Tourist Cuba is a bit like a time-machine ride through a Cold War theme park. Vintage Detroit autos rumble past charming Havana hotels refurbished to their pre-revolutionary glory. Posters for featured movies at a film festival keep company with ones that blare slogans like, "La Revolucion Siempre," or the revolution always.
Yet, when Roe Gruber and her daughter took a Havana apartment for a month last summer, the Tustin residents were able to escape the tourist cocoon. They learned new skills, like coping with Third World shortages by offering bribes for tomatoes and theater tickets.
Along the way, they were warmly welcomed by an anemic population of 1,300 Jews, who after 40 years only recently have been permitted to resuscitate religious practices without risk of political stigma.
In a nation of 11 million, where a physician earns $25 a month and government-owned housing is left to decay, among the worst off are elderly Jews, most of them refugees from Nazi oppression and without surviving relatives for outside support. They scrape by in crumbling apartments on $3-a-month pensions and ration cards for food and clothing.
Such privations ignited a passion in Gruber, whose parents were Holocaust survivors. "Any of those women could have been my grandma," she said.
Like Dina Nudelfunden, 78, who prizes the 1953 Coldspot refrigerator in her kitchen, equipped with a one-burner stove. She spends two hours each day commuting for a hot meal served at her Orthodox synagogue, one of five in Havana.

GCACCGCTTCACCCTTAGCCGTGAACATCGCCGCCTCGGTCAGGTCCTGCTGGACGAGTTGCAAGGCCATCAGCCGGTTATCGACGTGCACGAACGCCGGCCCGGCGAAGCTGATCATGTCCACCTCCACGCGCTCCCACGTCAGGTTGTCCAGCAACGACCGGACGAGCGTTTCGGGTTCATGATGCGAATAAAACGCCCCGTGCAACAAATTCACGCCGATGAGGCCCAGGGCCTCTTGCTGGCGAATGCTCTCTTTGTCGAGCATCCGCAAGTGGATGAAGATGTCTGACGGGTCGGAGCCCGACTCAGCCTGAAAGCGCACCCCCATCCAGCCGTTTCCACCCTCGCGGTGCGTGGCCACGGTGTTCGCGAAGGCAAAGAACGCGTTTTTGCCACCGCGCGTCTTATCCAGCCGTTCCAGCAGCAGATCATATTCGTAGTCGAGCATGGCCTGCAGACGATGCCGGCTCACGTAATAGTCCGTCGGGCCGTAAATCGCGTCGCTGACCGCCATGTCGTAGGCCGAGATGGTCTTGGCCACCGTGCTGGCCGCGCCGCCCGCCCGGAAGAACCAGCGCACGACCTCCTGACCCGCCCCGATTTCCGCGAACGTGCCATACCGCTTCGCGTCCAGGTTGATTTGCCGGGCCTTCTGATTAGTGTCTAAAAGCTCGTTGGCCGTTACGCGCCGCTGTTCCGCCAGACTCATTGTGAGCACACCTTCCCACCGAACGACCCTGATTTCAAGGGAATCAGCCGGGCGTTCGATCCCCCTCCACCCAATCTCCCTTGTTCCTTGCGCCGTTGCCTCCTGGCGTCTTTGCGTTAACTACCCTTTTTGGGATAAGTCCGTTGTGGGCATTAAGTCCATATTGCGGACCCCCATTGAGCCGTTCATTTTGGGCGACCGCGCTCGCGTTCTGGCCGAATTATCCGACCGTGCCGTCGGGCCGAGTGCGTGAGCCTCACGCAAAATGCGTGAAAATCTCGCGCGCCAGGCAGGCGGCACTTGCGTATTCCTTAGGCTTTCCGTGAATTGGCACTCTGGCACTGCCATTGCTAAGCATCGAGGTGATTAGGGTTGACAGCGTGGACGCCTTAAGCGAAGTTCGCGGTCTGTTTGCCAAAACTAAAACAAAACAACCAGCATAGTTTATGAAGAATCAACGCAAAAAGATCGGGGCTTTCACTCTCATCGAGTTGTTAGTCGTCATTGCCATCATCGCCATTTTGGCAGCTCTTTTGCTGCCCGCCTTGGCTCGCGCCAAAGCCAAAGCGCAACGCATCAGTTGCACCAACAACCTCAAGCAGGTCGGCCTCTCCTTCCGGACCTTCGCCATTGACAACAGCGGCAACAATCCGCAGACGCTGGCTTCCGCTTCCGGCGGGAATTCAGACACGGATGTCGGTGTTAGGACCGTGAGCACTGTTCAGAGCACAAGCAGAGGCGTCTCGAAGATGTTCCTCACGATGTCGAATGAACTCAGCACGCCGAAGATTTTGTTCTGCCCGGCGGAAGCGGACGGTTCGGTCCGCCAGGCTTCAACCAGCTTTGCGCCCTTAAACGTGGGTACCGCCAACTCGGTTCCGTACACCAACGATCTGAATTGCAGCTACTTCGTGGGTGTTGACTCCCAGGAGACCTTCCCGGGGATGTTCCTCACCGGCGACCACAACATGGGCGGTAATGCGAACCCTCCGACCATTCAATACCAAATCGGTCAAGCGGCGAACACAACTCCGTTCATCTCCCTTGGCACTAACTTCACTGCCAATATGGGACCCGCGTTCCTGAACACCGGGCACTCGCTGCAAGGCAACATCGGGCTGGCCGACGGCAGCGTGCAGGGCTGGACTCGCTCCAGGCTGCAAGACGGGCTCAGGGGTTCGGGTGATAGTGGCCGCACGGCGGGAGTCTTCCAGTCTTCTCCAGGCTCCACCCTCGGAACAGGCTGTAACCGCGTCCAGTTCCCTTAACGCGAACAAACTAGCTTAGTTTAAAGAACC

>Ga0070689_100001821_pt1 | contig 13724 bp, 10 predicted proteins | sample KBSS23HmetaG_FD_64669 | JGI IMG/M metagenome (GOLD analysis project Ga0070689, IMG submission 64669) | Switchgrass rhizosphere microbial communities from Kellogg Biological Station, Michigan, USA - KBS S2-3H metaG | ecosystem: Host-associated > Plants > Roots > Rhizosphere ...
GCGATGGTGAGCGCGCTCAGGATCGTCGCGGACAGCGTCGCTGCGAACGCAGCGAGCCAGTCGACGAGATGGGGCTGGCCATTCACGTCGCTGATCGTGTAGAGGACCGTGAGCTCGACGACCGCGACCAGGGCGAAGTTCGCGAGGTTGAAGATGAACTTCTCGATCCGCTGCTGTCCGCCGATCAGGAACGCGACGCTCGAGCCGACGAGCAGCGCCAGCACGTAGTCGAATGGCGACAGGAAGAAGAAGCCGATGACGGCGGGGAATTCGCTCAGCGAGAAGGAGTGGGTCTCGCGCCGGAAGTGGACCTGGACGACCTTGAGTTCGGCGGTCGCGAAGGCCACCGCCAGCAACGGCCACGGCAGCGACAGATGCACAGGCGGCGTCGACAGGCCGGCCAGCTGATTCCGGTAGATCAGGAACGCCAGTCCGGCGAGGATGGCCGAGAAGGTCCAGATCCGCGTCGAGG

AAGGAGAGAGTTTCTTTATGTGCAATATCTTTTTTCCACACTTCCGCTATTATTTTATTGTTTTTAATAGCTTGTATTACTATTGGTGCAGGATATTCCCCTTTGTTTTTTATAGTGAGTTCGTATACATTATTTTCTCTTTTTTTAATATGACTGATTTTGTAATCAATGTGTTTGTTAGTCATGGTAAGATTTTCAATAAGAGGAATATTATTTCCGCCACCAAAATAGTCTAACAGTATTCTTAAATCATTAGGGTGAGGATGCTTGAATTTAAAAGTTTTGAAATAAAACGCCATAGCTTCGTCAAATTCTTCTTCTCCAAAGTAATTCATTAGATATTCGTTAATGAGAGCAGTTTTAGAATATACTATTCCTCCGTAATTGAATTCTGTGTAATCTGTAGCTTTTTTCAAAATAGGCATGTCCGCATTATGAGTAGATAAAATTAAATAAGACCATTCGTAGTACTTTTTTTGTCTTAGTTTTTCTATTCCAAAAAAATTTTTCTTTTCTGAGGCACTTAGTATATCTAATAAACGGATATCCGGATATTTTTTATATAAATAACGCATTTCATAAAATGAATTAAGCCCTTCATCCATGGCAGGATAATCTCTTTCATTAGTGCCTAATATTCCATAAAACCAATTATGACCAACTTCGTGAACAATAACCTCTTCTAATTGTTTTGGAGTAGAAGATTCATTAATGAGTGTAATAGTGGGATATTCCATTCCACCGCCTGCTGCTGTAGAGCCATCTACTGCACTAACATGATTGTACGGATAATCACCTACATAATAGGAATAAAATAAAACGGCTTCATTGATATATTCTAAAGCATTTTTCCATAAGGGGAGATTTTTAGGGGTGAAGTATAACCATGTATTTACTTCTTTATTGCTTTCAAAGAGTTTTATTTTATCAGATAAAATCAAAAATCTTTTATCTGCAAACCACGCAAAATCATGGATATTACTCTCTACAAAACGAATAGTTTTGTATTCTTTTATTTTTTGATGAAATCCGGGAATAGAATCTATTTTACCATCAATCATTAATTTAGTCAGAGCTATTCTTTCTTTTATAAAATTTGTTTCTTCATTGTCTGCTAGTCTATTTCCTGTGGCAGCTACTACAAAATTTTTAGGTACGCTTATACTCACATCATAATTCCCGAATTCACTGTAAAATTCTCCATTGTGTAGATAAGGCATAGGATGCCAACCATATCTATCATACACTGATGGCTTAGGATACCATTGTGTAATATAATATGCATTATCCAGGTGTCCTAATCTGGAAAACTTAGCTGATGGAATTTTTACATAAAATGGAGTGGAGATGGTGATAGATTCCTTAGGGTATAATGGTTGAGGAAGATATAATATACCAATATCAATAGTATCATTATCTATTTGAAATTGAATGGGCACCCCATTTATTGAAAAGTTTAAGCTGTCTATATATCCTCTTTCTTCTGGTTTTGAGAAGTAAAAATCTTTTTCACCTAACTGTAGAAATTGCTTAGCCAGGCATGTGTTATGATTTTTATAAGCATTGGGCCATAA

She was overjoyed when Gruber and her daughter, Daniella, delivered a sackful of groceries and $10. "You would have thought I gave her gold," Gruber said.
Or Eva Nissembaum, 78, who shares two cinderblock rooms with three brothers. One is Maximo, 69, a victim of childhood polio, who cannot leave the apartment because his wheelchair is broken.
Since her first venture to Cuba three years ago, Gruber, by trade a travel agent who specializes in exotic locations, has organized a tzedakah (charity) project that is unusual on several counts.
Aid for religious, humanitarian or educational purposes is permitted into Cuba for nonprofit groups that apply for a federally sanctioned license. Gruber established the Sephardic Friendship Committee, so-named assuming the origin of Cuba's Jews -- wrongly as it turned out, since many of Cuba's Jews immigrated from Ashkenazic countries.
Advertising lures fellow travelers who are each expected to schlep 20 pounds in donated food, clothing and medical supplies that Gruber collects. Some are also persuaded that they have acquired disabilities requiring the need of a wheelchair. Miraculously, they always leave Cuba cured and are forced to jettison their wheelchairs -- a precious commodity in a nation where food is rationed and medicine is scarce.
After a 1998 papal visit to Cuba, Fidel Castro lifted the ban on organized religion imposed when he seized power in 1959. Soon after, details emerged about a quiet exodus to Israel of 400 Cuban Jews underway since 1995. Israel's Jewish Agency made a deal with Castro for silence, in return for obstacle-free emigration, the report said.
Before the revolution, Cuba's Jewish population was 15,000, supporting five synagogues, three Jewish elementary schools and a network of cultural, social and Zionist groups. The Balkan wars of 1910 had brought a steady stream of Jewish exiles from Turkey. Impoverished Polish and Romanian Jews arrived after World War I. And a third wave of immigrants fled Europe in the 1930s.
In Castro's Cuba, though, the tide of emigres reversed direction. Havana's largest synagogue fell into disrepair, its ceiling missing tiles and birds flying through broken windows.